For over 100 hours per semester, Adedoyin Olateru-Olagbegi can be found wearing a navy blue polo, black pants, boots, and a radio over her shoulder. She’s on the alert; if someone calls the emergency line, she’s ready to drive an ambulance to the scene.
Olateru-Olagbegi, an MIT senior, is a certified emergency medical technician. She is one of about 40 MIT community members to participate in the student-run Emergency Medical Services program, which she has been involved with since her first Independent Activities Period at MIT.
“I’ve always been a people person, and I think that has carried over to EMS,” she says. “My favorite part is being able to interact with different types of people. It’s a scary thing to ride in an ambulance, and I understand that I can be a friend to them in that moment.”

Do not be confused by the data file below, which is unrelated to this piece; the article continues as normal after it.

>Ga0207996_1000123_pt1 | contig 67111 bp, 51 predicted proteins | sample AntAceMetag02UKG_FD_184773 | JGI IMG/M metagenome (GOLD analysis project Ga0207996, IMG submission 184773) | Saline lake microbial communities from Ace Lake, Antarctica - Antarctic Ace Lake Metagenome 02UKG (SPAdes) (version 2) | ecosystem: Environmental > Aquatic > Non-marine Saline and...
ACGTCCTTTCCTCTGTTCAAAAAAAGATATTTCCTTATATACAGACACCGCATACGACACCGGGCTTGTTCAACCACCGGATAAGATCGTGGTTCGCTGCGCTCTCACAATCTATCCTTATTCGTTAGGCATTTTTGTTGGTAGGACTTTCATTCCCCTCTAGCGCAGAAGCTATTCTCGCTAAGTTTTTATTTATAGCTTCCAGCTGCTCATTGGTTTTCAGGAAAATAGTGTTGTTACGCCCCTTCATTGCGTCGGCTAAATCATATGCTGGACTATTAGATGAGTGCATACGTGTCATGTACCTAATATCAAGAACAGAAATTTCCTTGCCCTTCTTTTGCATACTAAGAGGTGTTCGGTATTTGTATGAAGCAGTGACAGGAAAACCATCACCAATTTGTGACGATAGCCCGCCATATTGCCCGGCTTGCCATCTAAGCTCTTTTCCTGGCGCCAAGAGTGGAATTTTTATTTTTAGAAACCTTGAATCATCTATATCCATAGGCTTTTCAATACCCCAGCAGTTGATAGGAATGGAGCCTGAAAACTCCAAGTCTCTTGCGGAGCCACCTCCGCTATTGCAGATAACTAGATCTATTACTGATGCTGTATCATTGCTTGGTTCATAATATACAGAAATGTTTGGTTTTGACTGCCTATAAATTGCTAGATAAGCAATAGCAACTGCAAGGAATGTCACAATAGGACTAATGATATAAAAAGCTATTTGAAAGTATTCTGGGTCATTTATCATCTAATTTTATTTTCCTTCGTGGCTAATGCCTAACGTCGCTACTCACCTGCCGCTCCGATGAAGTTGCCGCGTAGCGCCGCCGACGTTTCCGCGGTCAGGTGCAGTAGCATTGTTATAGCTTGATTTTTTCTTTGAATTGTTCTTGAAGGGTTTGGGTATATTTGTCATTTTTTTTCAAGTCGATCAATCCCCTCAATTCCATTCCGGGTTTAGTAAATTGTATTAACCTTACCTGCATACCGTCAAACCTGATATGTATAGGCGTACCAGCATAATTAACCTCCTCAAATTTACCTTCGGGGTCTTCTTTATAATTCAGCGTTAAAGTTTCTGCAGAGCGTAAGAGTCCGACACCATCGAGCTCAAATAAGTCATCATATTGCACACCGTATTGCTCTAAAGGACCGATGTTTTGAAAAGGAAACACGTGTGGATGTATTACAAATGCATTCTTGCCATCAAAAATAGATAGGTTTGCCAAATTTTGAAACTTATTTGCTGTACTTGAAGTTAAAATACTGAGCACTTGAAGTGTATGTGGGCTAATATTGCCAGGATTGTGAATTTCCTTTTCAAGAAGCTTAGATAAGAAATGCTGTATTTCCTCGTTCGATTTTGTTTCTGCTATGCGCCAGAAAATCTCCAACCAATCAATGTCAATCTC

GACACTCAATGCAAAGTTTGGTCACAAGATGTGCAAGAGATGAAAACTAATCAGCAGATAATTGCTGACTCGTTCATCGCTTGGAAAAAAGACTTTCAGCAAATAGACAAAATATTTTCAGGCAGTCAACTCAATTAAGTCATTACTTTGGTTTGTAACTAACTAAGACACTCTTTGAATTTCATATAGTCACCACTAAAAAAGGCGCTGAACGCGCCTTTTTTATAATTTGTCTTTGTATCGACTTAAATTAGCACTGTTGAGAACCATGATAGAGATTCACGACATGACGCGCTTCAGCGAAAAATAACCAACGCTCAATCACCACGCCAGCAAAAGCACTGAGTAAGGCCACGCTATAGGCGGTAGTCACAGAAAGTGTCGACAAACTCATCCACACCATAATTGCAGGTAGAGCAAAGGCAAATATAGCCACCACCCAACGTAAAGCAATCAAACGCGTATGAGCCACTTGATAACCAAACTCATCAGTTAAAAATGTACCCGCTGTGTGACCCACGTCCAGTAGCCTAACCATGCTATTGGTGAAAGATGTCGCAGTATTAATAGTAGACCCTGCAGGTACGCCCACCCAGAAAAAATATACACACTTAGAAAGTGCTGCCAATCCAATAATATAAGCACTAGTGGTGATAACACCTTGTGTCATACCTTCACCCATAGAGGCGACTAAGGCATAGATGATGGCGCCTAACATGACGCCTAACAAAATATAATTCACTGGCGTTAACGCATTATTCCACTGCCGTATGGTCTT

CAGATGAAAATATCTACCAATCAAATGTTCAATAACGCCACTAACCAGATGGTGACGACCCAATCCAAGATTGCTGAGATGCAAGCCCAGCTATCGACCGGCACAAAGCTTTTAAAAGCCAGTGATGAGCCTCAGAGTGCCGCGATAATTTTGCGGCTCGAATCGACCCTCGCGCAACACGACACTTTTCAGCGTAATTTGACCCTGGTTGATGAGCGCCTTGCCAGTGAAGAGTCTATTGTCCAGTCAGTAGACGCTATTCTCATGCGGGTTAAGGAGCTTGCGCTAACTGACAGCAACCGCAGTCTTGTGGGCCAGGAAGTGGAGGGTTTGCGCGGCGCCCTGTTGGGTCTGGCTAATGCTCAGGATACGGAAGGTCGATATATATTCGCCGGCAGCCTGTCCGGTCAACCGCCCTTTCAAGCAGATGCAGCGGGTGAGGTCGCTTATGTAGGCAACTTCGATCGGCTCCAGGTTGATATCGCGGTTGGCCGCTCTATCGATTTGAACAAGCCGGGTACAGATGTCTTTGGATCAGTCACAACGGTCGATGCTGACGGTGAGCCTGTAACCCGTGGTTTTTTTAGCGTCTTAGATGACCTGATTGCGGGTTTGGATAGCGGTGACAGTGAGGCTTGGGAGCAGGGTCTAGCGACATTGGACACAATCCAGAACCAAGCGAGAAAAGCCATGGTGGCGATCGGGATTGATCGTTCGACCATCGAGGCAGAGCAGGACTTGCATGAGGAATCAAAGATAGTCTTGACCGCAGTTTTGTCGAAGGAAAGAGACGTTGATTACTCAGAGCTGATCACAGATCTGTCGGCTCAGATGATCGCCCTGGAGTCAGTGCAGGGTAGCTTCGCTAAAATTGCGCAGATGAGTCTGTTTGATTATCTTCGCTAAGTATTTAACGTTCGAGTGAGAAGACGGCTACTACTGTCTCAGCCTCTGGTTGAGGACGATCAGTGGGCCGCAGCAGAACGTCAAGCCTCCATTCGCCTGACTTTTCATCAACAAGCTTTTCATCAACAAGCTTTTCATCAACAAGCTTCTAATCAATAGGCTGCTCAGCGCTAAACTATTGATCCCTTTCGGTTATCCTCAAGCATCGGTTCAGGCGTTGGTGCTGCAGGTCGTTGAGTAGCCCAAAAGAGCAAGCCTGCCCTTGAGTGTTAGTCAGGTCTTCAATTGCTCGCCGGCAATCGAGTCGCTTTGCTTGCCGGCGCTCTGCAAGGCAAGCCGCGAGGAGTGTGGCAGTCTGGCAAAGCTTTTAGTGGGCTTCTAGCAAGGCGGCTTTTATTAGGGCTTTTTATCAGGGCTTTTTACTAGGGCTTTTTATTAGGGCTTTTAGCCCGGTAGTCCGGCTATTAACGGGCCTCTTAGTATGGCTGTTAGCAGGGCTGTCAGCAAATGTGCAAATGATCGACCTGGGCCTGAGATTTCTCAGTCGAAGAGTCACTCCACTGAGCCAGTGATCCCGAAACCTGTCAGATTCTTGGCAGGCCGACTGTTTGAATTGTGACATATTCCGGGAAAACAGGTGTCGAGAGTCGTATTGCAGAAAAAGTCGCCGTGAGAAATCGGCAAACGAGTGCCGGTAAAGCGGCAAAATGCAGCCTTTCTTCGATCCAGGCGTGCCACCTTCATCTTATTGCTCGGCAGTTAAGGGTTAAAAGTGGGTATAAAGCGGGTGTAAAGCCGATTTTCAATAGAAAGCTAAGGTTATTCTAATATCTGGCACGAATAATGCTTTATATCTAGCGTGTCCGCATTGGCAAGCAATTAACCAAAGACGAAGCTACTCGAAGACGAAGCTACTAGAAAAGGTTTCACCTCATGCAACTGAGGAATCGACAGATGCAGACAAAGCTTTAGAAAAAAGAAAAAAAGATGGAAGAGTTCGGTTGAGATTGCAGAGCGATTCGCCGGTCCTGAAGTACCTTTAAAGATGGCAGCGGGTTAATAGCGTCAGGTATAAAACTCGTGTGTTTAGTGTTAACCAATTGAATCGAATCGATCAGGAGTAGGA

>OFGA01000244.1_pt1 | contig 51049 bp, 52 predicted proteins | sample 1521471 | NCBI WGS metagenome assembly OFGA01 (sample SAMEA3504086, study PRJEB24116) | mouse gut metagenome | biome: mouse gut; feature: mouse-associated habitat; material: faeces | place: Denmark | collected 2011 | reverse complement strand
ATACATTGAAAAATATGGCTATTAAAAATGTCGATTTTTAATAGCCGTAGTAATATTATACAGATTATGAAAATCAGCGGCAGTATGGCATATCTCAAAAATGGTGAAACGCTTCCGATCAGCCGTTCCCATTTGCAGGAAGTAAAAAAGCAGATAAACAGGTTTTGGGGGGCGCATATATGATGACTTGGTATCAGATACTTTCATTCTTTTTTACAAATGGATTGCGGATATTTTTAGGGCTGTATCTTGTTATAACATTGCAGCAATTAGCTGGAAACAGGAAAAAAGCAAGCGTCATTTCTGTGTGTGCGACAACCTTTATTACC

Olateru-Olagbegi is also a friend to the kids at Camp Kesem, a summer camp for children who have been affected by a parent’s cancer, where she has been a counselor and is now a co-director. In all of these roles, and during a formative trip to South Africa to learn about efforts to empower patients affected by HIV/AIDs, Olateru-Olagbegi has seen firsthand the importance of human interactions in caring for people experiencing medical crises. Ultimately, she hopes to use her formidable people skills as well as the analytical skills she has honed while majoring in computer science, economics, and data science, to work in global public health, helping to address inequities that lead to preventable deaths.